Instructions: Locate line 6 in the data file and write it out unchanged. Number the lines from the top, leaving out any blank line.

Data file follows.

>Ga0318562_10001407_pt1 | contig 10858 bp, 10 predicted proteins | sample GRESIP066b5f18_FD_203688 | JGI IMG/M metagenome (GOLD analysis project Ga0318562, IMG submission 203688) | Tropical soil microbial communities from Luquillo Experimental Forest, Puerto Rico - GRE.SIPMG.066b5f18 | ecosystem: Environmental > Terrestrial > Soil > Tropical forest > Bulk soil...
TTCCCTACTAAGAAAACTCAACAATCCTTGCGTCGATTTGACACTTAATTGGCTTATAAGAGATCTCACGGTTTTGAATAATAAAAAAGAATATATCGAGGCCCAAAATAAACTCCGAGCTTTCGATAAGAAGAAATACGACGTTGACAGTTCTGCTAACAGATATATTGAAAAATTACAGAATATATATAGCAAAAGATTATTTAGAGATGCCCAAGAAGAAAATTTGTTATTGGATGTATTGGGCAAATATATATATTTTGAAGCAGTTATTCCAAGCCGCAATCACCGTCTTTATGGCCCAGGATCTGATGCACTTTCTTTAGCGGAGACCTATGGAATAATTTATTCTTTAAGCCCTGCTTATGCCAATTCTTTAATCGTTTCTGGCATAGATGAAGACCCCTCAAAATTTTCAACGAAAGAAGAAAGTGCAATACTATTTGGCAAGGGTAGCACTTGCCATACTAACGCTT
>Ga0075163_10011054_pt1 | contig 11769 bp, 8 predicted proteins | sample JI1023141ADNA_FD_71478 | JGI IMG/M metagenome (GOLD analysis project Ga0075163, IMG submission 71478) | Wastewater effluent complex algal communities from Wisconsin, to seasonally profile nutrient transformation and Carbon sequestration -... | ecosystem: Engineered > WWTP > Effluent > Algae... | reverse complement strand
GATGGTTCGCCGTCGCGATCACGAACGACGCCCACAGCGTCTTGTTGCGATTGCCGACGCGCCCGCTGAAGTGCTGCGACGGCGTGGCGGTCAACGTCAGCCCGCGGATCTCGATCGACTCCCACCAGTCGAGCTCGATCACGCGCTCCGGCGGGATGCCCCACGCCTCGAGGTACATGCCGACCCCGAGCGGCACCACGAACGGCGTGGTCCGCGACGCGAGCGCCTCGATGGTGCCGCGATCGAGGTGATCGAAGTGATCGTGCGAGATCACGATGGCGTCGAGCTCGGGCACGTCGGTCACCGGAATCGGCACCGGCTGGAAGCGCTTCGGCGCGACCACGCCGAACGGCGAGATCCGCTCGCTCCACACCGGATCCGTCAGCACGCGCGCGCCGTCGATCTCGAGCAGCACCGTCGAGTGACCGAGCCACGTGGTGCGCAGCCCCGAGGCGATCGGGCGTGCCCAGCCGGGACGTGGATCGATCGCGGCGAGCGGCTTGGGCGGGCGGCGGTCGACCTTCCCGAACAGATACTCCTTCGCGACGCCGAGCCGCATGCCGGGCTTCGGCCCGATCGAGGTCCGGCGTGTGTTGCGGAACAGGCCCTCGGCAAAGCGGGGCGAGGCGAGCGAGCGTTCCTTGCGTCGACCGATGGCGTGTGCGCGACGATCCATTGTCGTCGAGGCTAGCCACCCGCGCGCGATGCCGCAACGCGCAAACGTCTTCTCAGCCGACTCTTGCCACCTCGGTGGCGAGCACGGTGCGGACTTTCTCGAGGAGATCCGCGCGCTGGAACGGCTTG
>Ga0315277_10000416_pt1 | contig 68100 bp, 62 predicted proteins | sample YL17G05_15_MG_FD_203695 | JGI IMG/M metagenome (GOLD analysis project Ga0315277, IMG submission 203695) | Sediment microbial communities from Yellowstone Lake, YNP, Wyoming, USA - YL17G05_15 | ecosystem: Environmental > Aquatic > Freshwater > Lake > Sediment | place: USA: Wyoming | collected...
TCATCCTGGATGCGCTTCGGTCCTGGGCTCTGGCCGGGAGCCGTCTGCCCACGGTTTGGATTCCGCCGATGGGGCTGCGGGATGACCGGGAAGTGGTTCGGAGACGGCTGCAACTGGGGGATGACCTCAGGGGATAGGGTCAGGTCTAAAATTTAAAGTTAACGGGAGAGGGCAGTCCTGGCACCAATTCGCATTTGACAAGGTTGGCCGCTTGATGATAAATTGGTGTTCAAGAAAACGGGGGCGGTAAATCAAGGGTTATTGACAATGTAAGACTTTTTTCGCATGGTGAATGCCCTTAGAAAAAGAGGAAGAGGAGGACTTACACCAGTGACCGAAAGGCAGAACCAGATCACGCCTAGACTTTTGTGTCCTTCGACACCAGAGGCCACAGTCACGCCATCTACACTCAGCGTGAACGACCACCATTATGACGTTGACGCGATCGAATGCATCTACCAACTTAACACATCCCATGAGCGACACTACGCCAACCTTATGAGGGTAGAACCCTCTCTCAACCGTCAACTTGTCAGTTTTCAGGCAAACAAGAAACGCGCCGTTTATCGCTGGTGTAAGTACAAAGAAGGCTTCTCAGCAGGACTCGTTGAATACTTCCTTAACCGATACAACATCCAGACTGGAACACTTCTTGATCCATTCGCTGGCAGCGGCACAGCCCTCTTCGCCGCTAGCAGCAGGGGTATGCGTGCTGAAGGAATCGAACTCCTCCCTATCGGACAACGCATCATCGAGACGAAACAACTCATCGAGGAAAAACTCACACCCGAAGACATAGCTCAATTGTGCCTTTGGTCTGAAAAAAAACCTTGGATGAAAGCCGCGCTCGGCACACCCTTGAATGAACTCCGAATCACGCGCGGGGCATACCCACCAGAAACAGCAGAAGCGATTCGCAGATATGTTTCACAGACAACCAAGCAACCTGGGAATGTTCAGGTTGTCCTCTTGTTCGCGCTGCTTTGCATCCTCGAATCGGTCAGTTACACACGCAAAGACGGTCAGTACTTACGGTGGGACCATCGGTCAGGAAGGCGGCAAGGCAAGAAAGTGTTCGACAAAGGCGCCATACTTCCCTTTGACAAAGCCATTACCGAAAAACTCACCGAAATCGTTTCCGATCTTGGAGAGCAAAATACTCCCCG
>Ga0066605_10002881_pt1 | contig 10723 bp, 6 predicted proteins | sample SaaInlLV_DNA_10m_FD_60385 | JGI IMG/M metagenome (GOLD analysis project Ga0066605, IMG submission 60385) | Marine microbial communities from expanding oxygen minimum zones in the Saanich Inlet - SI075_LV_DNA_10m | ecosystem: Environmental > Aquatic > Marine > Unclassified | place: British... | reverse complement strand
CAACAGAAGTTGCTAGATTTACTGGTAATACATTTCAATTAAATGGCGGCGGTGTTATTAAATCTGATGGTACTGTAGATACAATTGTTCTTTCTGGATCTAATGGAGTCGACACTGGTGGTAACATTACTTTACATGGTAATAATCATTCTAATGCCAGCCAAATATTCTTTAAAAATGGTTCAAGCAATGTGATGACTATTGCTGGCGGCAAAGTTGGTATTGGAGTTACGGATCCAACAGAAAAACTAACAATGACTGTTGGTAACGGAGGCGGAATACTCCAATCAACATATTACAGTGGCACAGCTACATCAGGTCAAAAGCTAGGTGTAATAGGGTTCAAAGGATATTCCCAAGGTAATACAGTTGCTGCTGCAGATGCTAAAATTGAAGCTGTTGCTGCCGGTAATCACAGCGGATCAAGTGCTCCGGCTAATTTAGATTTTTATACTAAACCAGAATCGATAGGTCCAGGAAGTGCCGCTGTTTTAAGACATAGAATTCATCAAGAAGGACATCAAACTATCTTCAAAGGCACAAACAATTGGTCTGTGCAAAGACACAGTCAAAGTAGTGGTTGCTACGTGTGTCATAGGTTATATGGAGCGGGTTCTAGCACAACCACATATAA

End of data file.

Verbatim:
TCATCCTGGATGCGCTTCGGTCCTGGGCTCTGGCCGGGAGCCGTCTGCCCACGGTTTGGATTCCGCCGATGGGGCTGCGGGATGACCGGGAAGTGGTTCGGAGACGGCTGCAACTGGGGGATGACCTCAGGGGATAGGGTCAGGTCTAAAATTTAAAGTTAACGGGAGAGGGCAGTCCTGGCACCAATTCGCATTTGACAAGGTTGGCCGCTTGATGATAAATTGGTGTTCAAGAAAACGGGGGCGGTAAATCAAGGGTTATTGACAATGTAAGACTTTTTTCGCATGGTGAATGCCCTTAGAAAAAGAGGAAGAGGAGGACTTACACCAGTGACCGAAAGGCAGAACCAGATCACGCCTAGACTTTTGTGTCCTTCGACACCAGAGGCCACAGTCACGCCATCTACACTCAGCGTGAACGACCACCATTATGACGTTGACGCGATCGAATGCATCTACCAACTTAACACATCCCATGAGCGACACTACGCCAACCTTATGAGGGTAGAACCCTCTCTCAACCGTCAACTTGTCAGTTTTCAGGCAAACAAGAAACGCGCCGTTTATCGCTGGTGTAAGTACAAAGAAGGCTTCTCAGCAGGACTCGTTGAATACTTCCTTAACCGATACAACATCCAGACTGGAACACTTCTTGATCCATTCGCTGGCAGCGGCACAGCCCTCTTCGCCGCTAGCAGCAGGGGTATGCGTGCTGAAGGAATCGAACTCCTCCCTATCGGACAACGCATCATCGAGACGAAACAACTCATCGAGGAAAAACTCACACCCGAAGACATAGCTCAATTGTGCCTTTGGTCTGAAAAAAAACCTTGGATGAAAGCCGCGCTCGGCACACCCTTGAATGAACTCCGAATCACGCGCGGGGCATACCCACCAGAAACAGCAGAAGCGATTCGCAGATATGTTTCACAGACAACCAAGCAACCTGGGAATGTTCAGGTTGTCCTCTTGTTCGCGCTGCTTTGCATCCTCGAATCGGTCAGTTACACACGCAAAGACGGTCAGTACTTACGGTGGGACCATCGGTCAGGAAGGCGGCAAGGCAAGAAAGTGTTCGACAAAGGCGCCATACTTCCCTTTGACAAAGCCATTACCGAAAAACTCACCGAAATCGTTTCCGATCTTGGAGAGCAAAATACTCCCCG